Referring now to FIG. 6 a similar diagram is shown for a generic bus unit. It is understood that the bus unit control shown in the figure are intented to be general in nature in that essentially the same controls would appear in any bus unit regardless of its function. Thus referring to the figure it will be noted that the lines and busses emanating from the device are the same as those for the internal bus interface the CPU as shown in FIG. 5. The line marked "internal bus operation" indicates to the unit that a particular internal bus operation pertinent to that unit has been called for. This line is equivalent to --CBO REQ or --PBO REQ. This alerts the unit to examine the C-Bus which contains "device address and operation" information to see if the particular device address placed on the C-Bus is directed to the particular unit and if so, the operation requested is decoded and address data appearing on the A-Bus is gated into the device input register. It should be noted that depending upon the particular operation being requested of the bus unit and the nature of the bus unit, a similar input register might also be located in the B-Bus.
It should be noted that the T-Bus and line are shown emanating from the "device logic block". It should, of course, be understood that only those busses would be provided for a particular device which are needed. In the majority of cases for example, a buffer register would be provided within the device for placing data on the T-Bus at the appropriate time.
FIG. 7 is a brief flow chart for the PBO and `data request` protocols. It should be appreciated that this particular protocol could be easily varied to accommodate a particular device or system. However, this protocol represent a preferred embodiment of the invention.
It is believed that the flow chart is essentially self-explanatory. However the following description clearly explains the operations described in said flow chart with further reference to FIGS. 8, 9, 10 and 11.
(Vertical Bar) To leading edge (i.e., start of a cycle). Therefore, distance between two vertical bars is one cycle (eight phases).
On the line labeled instruction register, the symbols between the vertical bars denote the contents of the instruction register. They are: ##STR9## The CPU activates data request or PBO request for a device that uses the PBO protocol, then loads the next sequential instruction without waiting for the device response when no device has unit busy active. Since the next sequential instruction may also cause the CPU to activate data request or PBO request before the device responds to the first request, a set of rules has been generated to allow the device to conditionally respond to the second request. These rules are shown in the form of the flow chart in FIG. 7.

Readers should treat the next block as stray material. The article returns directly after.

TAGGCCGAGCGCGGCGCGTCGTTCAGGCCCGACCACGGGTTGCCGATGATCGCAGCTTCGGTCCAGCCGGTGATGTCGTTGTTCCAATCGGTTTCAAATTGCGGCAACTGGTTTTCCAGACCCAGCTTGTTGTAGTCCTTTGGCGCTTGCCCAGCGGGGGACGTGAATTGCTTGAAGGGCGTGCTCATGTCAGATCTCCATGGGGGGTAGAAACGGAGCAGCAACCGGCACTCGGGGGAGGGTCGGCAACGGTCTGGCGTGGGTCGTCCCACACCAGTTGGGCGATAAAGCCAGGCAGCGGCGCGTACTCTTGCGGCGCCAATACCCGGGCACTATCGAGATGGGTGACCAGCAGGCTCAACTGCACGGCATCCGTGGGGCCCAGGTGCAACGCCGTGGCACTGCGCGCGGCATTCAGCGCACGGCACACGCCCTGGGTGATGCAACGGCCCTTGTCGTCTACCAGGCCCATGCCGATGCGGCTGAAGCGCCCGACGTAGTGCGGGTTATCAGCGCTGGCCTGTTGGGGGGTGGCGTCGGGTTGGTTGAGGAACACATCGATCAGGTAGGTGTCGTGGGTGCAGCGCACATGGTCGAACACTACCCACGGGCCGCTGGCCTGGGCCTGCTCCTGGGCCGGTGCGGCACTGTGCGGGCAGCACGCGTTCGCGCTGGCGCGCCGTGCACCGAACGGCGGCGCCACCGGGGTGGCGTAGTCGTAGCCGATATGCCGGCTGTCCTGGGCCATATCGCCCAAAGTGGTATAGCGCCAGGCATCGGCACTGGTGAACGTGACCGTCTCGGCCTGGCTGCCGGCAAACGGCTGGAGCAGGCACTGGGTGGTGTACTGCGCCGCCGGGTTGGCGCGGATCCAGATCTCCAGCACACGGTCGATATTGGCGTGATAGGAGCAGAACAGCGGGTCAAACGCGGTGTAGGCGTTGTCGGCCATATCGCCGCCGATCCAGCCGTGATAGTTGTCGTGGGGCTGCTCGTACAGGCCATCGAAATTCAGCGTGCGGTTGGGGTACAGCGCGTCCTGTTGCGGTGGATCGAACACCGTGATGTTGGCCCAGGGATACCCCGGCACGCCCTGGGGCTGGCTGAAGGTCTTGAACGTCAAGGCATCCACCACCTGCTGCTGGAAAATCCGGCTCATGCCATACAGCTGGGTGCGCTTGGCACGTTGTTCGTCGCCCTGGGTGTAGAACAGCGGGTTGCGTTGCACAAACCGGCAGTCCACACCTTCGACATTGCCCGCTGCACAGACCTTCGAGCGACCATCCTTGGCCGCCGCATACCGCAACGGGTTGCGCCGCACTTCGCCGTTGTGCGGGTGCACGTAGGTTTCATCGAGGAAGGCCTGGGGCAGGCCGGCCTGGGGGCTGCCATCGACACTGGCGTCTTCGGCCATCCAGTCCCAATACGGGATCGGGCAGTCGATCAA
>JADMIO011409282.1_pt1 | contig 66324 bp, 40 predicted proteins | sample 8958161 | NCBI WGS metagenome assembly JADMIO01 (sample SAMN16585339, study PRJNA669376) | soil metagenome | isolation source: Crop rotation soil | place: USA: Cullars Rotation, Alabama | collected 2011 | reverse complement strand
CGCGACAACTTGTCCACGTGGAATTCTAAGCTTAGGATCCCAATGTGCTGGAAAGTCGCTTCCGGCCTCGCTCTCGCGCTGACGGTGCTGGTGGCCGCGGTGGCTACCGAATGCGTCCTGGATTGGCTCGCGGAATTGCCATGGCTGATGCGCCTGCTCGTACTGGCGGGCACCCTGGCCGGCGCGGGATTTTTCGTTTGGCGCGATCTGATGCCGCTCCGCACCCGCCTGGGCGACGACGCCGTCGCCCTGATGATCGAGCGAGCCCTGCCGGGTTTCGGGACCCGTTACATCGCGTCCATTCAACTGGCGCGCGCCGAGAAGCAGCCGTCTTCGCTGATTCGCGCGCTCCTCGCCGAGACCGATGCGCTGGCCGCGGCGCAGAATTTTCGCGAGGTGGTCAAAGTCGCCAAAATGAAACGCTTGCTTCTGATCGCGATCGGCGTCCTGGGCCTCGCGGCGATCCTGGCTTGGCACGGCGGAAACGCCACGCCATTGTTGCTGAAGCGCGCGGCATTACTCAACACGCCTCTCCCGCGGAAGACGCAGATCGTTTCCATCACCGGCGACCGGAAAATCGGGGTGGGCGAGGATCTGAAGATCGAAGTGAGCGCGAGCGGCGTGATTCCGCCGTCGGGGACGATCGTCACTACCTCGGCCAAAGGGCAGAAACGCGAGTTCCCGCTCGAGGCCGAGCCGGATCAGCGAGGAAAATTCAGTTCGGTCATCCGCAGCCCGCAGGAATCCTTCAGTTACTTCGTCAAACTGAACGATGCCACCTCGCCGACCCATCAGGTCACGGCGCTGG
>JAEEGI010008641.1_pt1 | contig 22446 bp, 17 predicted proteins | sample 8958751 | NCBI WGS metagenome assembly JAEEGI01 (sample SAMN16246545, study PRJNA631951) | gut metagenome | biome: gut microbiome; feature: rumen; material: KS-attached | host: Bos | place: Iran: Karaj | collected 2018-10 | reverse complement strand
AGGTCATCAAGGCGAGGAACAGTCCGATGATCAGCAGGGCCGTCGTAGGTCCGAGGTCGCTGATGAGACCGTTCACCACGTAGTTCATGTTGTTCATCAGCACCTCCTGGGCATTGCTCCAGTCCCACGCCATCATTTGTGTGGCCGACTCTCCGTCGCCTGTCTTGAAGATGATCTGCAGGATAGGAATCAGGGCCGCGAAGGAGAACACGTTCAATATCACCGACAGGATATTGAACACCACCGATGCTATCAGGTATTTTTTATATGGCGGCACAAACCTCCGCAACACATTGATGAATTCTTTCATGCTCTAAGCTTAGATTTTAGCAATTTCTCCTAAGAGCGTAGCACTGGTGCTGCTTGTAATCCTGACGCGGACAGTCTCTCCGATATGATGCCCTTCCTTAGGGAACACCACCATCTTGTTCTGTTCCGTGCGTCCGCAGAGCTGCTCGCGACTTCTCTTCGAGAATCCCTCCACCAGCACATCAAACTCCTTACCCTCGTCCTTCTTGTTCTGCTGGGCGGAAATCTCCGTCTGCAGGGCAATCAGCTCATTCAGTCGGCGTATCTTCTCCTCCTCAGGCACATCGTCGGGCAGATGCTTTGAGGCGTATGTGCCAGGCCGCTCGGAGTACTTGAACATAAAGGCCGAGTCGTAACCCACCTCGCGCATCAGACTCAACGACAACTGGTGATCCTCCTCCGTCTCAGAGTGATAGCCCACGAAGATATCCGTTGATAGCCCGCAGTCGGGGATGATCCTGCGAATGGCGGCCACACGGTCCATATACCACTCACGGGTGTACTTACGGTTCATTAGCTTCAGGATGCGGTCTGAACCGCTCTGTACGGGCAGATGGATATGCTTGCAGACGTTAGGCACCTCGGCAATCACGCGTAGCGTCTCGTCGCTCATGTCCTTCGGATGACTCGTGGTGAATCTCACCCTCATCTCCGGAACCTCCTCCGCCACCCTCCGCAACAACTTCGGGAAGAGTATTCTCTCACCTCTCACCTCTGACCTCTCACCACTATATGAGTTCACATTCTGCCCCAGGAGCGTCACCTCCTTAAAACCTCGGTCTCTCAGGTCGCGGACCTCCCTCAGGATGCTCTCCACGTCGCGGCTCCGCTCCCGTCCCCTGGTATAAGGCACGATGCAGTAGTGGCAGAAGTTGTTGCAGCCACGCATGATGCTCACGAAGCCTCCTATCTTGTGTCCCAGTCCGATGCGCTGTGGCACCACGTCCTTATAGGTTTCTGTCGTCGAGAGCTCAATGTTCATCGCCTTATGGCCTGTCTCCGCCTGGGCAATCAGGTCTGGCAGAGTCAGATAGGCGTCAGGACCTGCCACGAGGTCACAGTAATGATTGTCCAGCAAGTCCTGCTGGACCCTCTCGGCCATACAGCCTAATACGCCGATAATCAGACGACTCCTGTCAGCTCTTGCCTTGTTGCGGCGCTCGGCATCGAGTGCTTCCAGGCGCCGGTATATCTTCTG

Blocks 70 and 76 are control lines from the CPU to the devices. Conditional request flag (block 76) is a signal from the CPU that on the preceding cycle PBO request or data request was active and no device had unit busy active, therefore, the CPU expects a response during this cycle (either unit busy or unit acknowledge).
Blocks 72, 74, 78 and 80 are control lines from the devices to the CPU. Blocks 74, 78 and 80 refer to the same control lines and block 80 is a special case of using unit acknowledge for the auxiliary response.
In summary, block 70 is a result of the current instruction in the CPU, block 76 is the result of the immediately preceding instruction in the CPU, and blocks 72, 74, 78 and 80 are DEC & CE responses to a preceding PBO request or data request. (A Y indicates that the signal named in the block is active; A N indicates that signal is inactive.)
In a quiescent system (i.e., there have been no PBO requests or data requests for several cycles and all devices are idle), unit busy, unit acknowledge, and conditional request flag are inactive. When the CPU activates a PBO request or data request, the path thru FIG. 7 is from block 70, thru block 72 and 76 to block 80, and out the N exit of block 80. The device must start execution of the operation of the next cycle and either activate unit busy (if the device could not complete the operation in one cycle) or activate unit acknowledge (if the device could complete the operation in one cycle). The CPU loads the next sequential instruction and activates the conditional request line while the device is executing the operation for the preceding request.
If the preceding request is a PBO request for a nonexistent device, neither unit acknowledge nor unit busy is made active, the CPU inhibits execution of the current instruction and the CPU takes a program check interrupt. If the current instruction is a load, store, or PBO instruction, the CPU does not wait for the device response before it activates data request or PBO request, therefore, the CPU activates conditional request flag to tell the devices not to honor the current request if there is no device response (i.e., neither unit busy nor unit acknowledge is active). This is shown on the flow chart of FIG. 7 by the path from block 70 thru block 72 to block 76, then to block 78 and out the Y exit. This is also shown in the FIG. 8 timing chart.
If the preceding request is a PBO request or a data request to an existing device and the device activates unit acknowledge (i.e., the device completed the operation) and the current instruction is a load, store, or PBO instruction, then the device must accept the current data or PBO request because the CPU is going to load the instruction. This is shown on the flow chart of FIG. 7 by the path from block 70, thru blocks 72 and 76 to block 78, and out the Y exit of block 78. This is also shown in the FIG. 9 timing chart.